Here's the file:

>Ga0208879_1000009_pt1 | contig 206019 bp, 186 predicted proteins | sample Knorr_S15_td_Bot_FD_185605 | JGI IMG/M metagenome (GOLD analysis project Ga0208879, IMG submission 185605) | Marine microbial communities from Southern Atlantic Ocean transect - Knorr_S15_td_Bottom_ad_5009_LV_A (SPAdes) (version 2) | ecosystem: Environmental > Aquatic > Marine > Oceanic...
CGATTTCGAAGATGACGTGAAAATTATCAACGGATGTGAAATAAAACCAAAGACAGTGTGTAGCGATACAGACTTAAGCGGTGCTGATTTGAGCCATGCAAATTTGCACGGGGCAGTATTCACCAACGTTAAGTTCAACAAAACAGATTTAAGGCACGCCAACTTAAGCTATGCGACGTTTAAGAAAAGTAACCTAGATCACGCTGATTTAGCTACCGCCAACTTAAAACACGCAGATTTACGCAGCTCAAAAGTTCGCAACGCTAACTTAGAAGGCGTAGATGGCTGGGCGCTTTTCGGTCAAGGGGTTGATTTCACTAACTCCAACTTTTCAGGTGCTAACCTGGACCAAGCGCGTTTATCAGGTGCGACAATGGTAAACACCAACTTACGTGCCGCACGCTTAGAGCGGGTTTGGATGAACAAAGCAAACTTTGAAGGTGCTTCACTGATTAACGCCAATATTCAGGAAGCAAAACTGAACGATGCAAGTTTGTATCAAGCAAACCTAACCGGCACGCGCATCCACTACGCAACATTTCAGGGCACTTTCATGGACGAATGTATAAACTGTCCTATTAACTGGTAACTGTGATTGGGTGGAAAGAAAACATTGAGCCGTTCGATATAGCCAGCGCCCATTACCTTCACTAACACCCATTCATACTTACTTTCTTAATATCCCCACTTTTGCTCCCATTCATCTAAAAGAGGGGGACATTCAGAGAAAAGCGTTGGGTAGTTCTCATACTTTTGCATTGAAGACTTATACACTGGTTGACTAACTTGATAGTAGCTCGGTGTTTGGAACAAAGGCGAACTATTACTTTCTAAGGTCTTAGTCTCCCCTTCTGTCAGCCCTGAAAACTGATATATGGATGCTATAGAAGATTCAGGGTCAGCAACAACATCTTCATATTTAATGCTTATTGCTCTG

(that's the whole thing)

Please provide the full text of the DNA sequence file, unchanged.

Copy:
>Ga0208879_1000009_pt1 | contig 206019 bp, 186 predicted proteins | sample Knorr_S15_td_Bot_FD_185605 | JGI IMG/M metagenome (GOLD analysis project Ga0208879, IMG submission 185605) | Marine microbial communities from Southern Atlantic Ocean transect - Knorr_S15_td_Bottom_ad_5009_LV_A (SPAdes) (version 2) | ecosystem: Environmental > Aquatic > Marine > Oceanic...
CGATTTCGAAGATGACGTGAAAATTATCAACGGATGTGAAATAAAACCAAAGACAGTGTGTAGCGATACAGACTTAAGCGGTGCTGATTTGAGCCATGCAAATTTGCACGGGGCAGTATTCACCAACGTTAAGTTCAACAAAACAGATTTAAGGCACGCCAACTTAAGCTATGCGACGTTTAAGAAAAGTAACCTAGATCACGCTGATTTAGCTACCGCCAACTTAAAACACGCAGATTTACGCAGCTCAAAAGTTCGCAACGCTAACTTAGAAGGCGTAGATGGCTGGGCGCTTTTCGGTCAAGGGGTTGATTTCACTAACTCCAACTTTTCAGGTGCTAACCTGGACCAAGCGCGTTTATCAGGTGCGACAATGGTAAACACCAACTTACGTGCCGCACGCTTAGAGCGGGTTTGGATGAACAAAGCAAACTTTGAAGGTGCTTCACTGATTAACGCCAATATTCAGGAAGCAAAACTGAACGATGCAAGTTTGTATCAAGCAAACCTAACCGGCACGCGCATCCACTACGCAACATTTCAGGGCACTTTCATGGACGAATGTATAAACTGTCCTATTAACTGGTAACTGTGATTGGGTGGAAAGAAAACATTGAGCCGTTCGATATAGCCAGCGCCCATTACCTTCACTAACACCCATTCATACTTACTTTCTTAATATCCCCACTTTTGCTCCCATTCATCTAAAAGAGGGGGACATTCAGAGAAAAGCGTTGGGTAGTTCTCATACTTTTGCATTGAAGACTTATACACTGGTTGACTAACTTGATAGTAGCTCGGTGTTTGGAACAAAGGCGAACTATTACTTTCTAAGGTCTTAGTCTCCCCTTCTGTCAGCCCTGAAAACTGATATATGGATGCTATAGAAGATTCAGGGTCAGCAACAACATCTTCATATTTAATGCTTATTGCTCTG